written by Brent Soucie, Consultant, CPA, CA
July 22, 2016
The Canadian federal, provincial, and territorial finance ministers have recently announced some noteworthy changes to the Canada Pension Plan (CPP). In short, we are all going to have to pay more into the plan; however, we should all get more out of it when we retire.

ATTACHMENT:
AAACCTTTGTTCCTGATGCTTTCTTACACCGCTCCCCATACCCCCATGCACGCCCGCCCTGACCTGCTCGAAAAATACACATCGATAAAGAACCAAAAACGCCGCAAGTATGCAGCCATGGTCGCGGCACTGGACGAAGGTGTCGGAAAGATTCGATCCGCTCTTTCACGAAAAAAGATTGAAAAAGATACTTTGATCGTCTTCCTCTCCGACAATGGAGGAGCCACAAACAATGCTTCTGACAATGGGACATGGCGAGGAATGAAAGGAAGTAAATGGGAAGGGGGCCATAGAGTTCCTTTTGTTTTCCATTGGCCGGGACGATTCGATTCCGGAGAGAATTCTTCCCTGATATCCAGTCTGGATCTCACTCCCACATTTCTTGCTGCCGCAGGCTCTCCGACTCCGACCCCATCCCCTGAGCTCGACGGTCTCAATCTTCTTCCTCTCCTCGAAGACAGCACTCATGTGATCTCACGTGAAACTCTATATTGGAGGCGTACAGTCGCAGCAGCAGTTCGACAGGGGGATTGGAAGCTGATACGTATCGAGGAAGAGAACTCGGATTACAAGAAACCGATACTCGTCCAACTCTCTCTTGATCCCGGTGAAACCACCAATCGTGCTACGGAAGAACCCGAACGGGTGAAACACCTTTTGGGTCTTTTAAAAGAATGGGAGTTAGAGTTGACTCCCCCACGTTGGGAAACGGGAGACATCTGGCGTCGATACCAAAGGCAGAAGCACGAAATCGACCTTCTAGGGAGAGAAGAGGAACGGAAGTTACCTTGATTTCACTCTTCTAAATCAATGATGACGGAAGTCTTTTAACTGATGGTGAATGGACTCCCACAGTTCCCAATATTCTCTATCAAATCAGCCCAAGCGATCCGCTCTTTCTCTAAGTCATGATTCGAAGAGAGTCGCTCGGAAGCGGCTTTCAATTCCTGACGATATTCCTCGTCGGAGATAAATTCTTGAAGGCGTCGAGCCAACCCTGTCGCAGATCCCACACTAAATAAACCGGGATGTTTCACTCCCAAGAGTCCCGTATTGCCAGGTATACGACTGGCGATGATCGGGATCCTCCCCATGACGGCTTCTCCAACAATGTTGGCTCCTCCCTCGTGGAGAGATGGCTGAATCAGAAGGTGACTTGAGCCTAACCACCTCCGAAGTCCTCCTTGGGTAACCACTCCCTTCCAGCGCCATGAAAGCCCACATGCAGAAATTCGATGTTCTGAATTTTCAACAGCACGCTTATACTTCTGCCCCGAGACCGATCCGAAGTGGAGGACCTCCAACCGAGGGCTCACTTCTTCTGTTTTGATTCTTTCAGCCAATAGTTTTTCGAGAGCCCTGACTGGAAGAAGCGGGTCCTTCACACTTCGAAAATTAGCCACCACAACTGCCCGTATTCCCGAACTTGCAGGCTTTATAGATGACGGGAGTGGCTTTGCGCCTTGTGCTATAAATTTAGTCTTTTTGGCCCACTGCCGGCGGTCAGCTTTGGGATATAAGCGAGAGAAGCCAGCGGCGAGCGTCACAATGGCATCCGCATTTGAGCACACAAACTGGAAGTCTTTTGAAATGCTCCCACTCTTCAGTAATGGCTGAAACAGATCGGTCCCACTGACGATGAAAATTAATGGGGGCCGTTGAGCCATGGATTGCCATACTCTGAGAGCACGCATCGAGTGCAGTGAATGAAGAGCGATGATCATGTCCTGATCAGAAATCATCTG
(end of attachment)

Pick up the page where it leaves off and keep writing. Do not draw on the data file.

First and foremost, it’s important to understand that the CPP prescribes a notional, yet specific, level of income on which it bases all of its calculations. This prescribed amount is called the Maximum Annual Pensionable Earnings (MAPE). The MAPE is prescribed on an annual basis, and tends to grow with inflation. In 2016, it is equal $54,900. As I mentioned above, this amount is strictly notional. In other words, the amount of CPP one can collect will never equal the MAPE because the figure is simply used for calculation purposes.Read more »